Canadian Consulting Engineer

Newsjacking and Trendspotting

October 24, 2015
By By Carl Friesen

Advice on how consulting engineers can borrow the latest marketing techniques to develop strong relations with clients.

From the October-November 2015 print edition, p. 90.

When it comes to acquiring new business, many engineering firms are hearing the message, “You have to show your expertise through publishing content. So “Blog! Tweet! Publish articles in the publications your clients read!”
But what do you talk about in this published “content”?
It’s best to select topics that are pressing on your clients — or better yet, on organizations you want to have as clients. The idea is that by showing potential clients that you understand their reality, you are showing that the work your firm does will suit their needs.
There are two main ways to find content for articles — through “newsjacking” and “trendspotting.” These are terms borrowed from the world of content marketing, which involves developing articles that are offered freely, and without a sales pitch, to demonstrate the author’s expertise. This way, the author becomes a trusted source of insight and information — and eventually, a trusted service provider.
With newsjacking you show that your firm is up to date on the issues that affect the client’s market. The news might involve a regulatory change, perhaps new federal, provincial or territorial regulations on anything from indoor air quality standards to asbestos management. It could also be a non-government change, such as a new ISO or ASHRAE standard. Whatever the topic, it must be one that will have a significant affect on your clients and prospects.
Your article should start by describing the news event, and then describe what it means for people in the market. Then, give your informed opinion on how the change will play out in the near and longer term. Finally, give your recommendations on how to either avoid a problem as a result of the change, or how to gain a benefit.
Trendspotting shows your firm understands the big picture. Sometimes, there’s no sudden news event — just a gradual trend — and one day your clients realize that part of their world has changed. For example, in many jurisdictions there has been a gradual reduction in allowable emissions for hazardous substances such as arsenic and mercury. Companies may find that their production facility that met emissions requirements a few years ago, can no longer be used unless it has expensive upgrades.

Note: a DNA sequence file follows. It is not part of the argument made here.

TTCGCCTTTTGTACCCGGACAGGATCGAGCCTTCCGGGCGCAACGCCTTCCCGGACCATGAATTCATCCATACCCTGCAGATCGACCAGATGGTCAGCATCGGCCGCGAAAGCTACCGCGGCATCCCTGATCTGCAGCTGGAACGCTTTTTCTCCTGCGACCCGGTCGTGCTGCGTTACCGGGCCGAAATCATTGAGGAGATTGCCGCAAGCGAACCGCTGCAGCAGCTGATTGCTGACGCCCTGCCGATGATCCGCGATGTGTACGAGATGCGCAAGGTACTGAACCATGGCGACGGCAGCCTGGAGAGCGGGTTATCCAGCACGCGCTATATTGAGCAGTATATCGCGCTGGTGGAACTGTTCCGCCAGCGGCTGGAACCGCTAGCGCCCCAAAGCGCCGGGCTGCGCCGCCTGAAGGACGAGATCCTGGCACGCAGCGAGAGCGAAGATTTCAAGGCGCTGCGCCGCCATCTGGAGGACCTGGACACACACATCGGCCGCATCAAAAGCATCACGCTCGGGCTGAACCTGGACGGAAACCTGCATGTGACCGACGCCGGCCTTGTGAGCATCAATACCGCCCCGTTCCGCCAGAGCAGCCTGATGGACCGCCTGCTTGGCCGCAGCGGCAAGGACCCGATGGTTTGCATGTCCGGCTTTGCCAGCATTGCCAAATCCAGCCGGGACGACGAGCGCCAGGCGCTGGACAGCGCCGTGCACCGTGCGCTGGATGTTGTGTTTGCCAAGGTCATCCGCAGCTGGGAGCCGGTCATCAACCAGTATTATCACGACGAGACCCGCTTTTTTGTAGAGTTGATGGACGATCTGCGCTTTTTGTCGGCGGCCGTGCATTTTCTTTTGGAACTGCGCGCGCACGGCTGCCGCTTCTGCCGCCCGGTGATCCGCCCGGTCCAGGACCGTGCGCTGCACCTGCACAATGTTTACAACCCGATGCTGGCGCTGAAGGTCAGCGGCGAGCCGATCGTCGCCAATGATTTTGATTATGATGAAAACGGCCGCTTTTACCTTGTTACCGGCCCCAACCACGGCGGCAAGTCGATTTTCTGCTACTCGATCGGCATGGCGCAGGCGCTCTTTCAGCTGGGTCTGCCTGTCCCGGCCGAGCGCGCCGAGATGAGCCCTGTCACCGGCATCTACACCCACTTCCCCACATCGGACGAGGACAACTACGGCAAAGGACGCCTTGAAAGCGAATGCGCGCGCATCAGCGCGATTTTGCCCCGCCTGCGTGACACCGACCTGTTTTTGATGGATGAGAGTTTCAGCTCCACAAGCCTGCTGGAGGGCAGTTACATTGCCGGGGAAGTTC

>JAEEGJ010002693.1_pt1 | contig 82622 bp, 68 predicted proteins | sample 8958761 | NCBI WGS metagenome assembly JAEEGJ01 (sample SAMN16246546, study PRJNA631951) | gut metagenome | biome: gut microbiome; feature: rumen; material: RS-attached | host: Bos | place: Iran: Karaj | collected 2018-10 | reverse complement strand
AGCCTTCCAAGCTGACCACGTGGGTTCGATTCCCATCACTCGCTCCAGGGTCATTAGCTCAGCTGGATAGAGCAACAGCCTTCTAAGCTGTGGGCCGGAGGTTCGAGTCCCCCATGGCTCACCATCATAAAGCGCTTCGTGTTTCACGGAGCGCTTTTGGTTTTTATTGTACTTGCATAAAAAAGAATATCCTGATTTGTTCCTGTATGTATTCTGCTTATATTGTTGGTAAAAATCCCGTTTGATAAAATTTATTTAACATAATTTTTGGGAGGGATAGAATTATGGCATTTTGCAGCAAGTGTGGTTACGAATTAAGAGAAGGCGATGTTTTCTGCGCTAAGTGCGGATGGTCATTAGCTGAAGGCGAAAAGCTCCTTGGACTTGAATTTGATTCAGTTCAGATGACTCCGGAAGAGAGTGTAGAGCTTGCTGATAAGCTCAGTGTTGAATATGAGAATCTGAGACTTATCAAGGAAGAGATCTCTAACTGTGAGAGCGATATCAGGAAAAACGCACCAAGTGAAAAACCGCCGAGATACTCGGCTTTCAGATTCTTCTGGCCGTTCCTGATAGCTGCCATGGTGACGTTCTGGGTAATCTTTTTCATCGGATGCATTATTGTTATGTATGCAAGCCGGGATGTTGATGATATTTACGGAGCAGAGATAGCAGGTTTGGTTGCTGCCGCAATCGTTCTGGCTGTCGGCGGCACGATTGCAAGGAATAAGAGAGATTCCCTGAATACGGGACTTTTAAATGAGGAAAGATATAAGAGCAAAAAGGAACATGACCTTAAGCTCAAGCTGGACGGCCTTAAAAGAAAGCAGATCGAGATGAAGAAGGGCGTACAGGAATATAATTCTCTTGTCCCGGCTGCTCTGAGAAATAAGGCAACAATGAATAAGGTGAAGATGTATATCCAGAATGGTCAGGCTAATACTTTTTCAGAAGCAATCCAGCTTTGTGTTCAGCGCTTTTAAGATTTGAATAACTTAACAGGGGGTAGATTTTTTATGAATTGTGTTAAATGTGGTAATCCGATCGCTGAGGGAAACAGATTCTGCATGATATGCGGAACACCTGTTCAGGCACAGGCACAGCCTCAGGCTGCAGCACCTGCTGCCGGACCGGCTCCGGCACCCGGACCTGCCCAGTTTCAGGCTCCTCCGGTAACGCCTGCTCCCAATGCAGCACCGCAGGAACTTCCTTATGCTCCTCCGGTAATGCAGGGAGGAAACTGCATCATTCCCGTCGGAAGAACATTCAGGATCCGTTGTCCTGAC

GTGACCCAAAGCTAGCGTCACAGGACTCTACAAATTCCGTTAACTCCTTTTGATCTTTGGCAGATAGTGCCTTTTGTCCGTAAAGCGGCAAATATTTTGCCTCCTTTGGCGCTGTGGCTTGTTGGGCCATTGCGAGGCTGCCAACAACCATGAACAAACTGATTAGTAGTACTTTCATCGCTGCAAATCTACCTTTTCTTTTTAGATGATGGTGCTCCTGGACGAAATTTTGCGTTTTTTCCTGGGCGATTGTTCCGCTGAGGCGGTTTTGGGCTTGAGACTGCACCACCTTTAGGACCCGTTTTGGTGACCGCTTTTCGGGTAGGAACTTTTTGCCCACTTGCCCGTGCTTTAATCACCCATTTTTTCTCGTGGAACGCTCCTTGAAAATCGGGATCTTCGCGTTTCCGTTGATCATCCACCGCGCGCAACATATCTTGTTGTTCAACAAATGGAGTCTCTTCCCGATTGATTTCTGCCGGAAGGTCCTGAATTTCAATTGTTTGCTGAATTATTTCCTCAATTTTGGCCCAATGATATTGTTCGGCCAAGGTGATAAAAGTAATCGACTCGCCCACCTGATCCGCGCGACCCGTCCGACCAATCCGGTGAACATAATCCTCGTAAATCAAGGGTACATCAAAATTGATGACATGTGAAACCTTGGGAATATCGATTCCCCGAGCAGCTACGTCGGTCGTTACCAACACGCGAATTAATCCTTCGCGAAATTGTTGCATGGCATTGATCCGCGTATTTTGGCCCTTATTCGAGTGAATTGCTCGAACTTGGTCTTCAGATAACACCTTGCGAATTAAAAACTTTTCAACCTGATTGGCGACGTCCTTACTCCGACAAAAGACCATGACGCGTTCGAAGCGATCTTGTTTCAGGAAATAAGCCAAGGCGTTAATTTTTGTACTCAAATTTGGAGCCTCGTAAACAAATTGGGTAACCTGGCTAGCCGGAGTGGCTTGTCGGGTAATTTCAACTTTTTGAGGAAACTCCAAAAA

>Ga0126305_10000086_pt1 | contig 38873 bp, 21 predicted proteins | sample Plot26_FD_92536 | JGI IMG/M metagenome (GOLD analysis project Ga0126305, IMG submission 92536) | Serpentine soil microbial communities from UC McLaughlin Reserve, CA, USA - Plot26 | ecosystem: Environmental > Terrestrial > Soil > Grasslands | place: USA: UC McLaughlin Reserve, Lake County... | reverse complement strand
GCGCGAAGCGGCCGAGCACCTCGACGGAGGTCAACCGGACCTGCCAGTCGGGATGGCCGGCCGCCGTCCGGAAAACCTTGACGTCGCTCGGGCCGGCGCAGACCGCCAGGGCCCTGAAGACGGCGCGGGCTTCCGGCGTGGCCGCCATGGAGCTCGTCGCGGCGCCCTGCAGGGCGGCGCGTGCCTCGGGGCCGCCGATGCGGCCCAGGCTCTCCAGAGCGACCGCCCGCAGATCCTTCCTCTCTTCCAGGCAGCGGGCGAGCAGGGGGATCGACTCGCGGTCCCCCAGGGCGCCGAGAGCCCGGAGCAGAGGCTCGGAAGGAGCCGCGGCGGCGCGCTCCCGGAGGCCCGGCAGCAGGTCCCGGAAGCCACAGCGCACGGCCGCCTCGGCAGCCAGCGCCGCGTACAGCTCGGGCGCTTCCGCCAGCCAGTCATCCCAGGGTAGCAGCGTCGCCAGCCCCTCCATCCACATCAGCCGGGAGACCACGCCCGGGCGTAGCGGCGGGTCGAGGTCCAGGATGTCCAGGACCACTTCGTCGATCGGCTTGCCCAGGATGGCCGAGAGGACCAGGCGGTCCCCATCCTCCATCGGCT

Trendspotting content should be about a change that is outside  your client’s usual information-gathering areas. So, think of trends that might blind-side your clients unless they take preventive action, hopefully by commissioning your firm.
Trendsetting content starts by describing the trend, perhaps offering statistical evidence of its reality: “Ten years ago annual average daily traffic along this highway was 45,000 vehicles. Now, it’s twice that.” Like newsjacking, trendspotting content should give the author’s informed opinion on how the situation will develop, and make recommendations for avoiding problems or reaping benefits.
In developing your content, think of how it will be found online. Think of the search terms, including the long, multi-word terms many people use today, and be sure to include those terms, particularly in the headlines.
Many engineers naturally think “text” when they consider ways to develop content. However, electronic media are increasingly easy to use, including video shot with a standard consumer camera. Videos can be easily edited through programs such as iMovie, and then posted to YouTube.
Because creating content can be time-consuming, it is important that the work be done by the right person. Busy senior professionals can assign junior staff or a marketing person or freelancer to ghost-write the content based on an interview with a knowledgeable senior person.
Carl Friesen is a freelance writer based in Toronto.


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